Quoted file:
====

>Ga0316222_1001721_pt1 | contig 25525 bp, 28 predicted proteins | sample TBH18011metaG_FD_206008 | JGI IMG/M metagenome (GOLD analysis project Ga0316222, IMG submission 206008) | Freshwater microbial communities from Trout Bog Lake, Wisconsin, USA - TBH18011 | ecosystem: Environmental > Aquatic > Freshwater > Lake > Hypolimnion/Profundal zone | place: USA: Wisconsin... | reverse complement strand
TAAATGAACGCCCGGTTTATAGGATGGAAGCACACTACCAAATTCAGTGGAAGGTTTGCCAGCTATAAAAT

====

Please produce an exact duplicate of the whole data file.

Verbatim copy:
>Ga0316222_1001721_pt1 | contig 25525 bp, 28 predicted proteins | sample TBH18011metaG_FD_206008 | JGI IMG/M metagenome (GOLD analysis project Ga0316222, IMG submission 206008) | Freshwater microbial communities from Trout Bog Lake, Wisconsin, USA - TBH18011 | ecosystem: Environmental > Aquatic > Freshwater > Lake > Hypolimnion/Profundal zone | place: USA: Wisconsin... | reverse complement strand
TAAATGAACGCCCGGTTTATAGGATGGAAGCACACTACCAAATTCAGTGGAAGGTTTGCCAGCTATAAAAT